Apollo 8 — man's first journey to the moon… Nov 21, 2018 20:40:06 GMT 12
Post by kiwithrottlejockey on Nov 21, 2018 20:40:06 GMT 12
50 years ago this coming Christmas, three astronauts — Frank Borman, James Lovell and Bill Anders — journeyed away from earth in Apollo 8 and went into orbit around the moon. They completed ten lunar orbits throughout Christmas Eve (it was Christmas Day in New Zealand), then departed moon orbit a few minutes into Christmas Day (American-time) and returned to earth. It was one of the most daring manned space missions ever undertaken and it was all put together in only four months due to paranoia that Russian cosmonauts were about to beat American astronauts to the moon. There was no lunar module, meaning that if anything went wrong with the service module engine, there would have been no way to accelerate out of moon orbit and return to earth. As we saw with the later Apollo 13 mission which went disasterously wrong, it was the lunar module with its rocket engine which saved the day and allowed the crew to safely return to earth from the brink of disaster.
I was just a few weeks short of my 15th birthday when the Apollo 8 mission occured and I can still vividly recall the wonderment as we sat down to Christmas dinner that year, that three men were orbiting the moon a quarter-of-a-million miles away out in space. When the mission was first announced in August, our mathematics teacher at Karamu High School in Hastings put together an entire double-period lesson on the physics and mathematics involved in successfully getting to the moon and back; and right after the August school holidays, in the very first week of the third school term, we received that lesson over a period of an hour-and-a-half. It was real fascinating stuff.
I grew up with early space exploration — I was 3½-years-old when Sputnik was launched and cannot specifically remember that being launched, although I became aware of Sputnik not long afterwards — and I can remember the first animals launched into orbit by both the Russians and the Americans, as well as the first manned space flights, and the entire Gemini program and corresponding Russian space missions as both sides of the iron curtain raced for the moon. But it was Apollo 8 which really caught the attention of the world, even though it was Apollo 11 the following year which grabbed all the glory. I can recall an interview with Neil Armstrong many years ago where he was asked if Apollo 11 was man's greatest exploration achievement, and he replied that in his opinion it was Apollo 8 which really pushed the boundaries and proved it was possible to fly to the moon, enter into lunar orbit, then successfully return to earth; whereas Apollo 11 merely did what had already been done except that instead of merely going close to the moon's surface as Apollo 10 had done, they actually descended the last few hundred feet and landed, with most of the daring stuff having been already achieved with the earlier missions and in particular Apollo 8.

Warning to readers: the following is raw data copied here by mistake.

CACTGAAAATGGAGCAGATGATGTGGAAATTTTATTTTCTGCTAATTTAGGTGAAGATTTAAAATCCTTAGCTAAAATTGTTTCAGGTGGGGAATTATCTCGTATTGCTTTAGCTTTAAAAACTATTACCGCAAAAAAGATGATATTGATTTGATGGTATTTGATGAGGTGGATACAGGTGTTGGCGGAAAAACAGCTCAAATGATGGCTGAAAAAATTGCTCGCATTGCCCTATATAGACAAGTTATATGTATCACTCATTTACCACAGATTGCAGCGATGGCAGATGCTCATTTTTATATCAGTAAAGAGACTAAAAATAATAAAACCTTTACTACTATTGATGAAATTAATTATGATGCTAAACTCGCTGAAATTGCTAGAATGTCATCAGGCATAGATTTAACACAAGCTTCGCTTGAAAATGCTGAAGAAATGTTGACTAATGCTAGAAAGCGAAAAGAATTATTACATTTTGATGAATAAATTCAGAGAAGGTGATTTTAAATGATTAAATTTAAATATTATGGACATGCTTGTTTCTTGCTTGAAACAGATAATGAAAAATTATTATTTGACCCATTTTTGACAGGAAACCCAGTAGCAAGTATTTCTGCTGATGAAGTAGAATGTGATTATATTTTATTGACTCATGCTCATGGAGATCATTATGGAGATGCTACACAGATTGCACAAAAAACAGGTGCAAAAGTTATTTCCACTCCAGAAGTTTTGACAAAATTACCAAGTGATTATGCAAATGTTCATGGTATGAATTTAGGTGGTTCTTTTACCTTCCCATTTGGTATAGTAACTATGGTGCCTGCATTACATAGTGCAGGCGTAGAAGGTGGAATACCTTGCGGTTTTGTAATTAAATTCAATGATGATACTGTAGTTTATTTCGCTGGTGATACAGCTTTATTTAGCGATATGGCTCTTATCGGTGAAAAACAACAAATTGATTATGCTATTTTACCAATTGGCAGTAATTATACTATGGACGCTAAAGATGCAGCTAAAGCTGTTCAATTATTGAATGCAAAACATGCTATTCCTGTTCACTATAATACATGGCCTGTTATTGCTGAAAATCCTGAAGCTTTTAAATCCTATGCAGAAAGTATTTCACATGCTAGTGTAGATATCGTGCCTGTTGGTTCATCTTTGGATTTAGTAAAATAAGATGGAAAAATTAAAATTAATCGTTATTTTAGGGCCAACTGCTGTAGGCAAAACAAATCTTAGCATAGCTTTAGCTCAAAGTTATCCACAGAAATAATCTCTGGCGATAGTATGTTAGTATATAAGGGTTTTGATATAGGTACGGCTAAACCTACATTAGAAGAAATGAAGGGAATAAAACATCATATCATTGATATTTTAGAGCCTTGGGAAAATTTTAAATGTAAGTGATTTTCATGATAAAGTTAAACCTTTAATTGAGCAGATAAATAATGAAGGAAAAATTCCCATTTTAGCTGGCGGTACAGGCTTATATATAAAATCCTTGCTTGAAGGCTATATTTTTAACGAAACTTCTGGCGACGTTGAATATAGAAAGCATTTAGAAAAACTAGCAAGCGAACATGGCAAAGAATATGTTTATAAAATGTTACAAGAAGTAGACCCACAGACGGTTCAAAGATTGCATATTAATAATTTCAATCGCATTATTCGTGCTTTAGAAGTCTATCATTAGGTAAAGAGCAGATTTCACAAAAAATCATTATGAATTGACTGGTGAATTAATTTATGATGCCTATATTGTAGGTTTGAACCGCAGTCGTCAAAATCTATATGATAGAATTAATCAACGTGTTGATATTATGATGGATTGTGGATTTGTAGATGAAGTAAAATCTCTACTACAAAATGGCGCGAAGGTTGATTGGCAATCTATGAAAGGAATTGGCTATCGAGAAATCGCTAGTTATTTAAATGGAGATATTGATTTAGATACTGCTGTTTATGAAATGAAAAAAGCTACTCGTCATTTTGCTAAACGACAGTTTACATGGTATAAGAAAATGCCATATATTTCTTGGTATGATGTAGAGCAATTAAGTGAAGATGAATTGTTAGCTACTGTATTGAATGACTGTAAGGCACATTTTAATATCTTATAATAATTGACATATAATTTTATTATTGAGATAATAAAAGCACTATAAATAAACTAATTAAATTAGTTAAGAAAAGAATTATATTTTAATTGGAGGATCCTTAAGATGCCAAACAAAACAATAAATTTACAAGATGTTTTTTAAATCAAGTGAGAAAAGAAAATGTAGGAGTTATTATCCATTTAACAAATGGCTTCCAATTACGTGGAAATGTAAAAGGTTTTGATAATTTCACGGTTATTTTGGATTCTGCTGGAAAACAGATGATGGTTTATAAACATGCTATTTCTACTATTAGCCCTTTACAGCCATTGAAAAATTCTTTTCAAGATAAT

Earlier this year, an amazing book about the Apollo 8 mission called “Rocket Men” by Robert Kurson was published and I purchased a copy from Powell's Book World in Portland, Oregon on the date it was released and it turned up in my PO Box a week later. I thoroughly enjoyed reading that book, which was reviewed in The New York Times. I have had a copy of Michael Collins' book “Carrying The Fire” about the Apollo 11 mission for about three decades (it's actually stashed in a bookcase in my bedroom), but this new book is one which is very hard to put down once you start reading it.
Below is The New York Times review of the book “Rocket Man”, followed by a further New York Times article about a documentary (included within the article) about the Apollo 8 mission, looking back 50 years. All three Apollo 8 astronauts are still alive (Frank Borman and James Lovell are 90 years old and Bill Anders is 87) and both Borman and Anders still hold current private pilots' licences and own their own private aeroplanes. All three of them are still with their life-long wives too, although Frank Borman's wife, Susan, is unfortunately suffering from advanced Alzheimer's.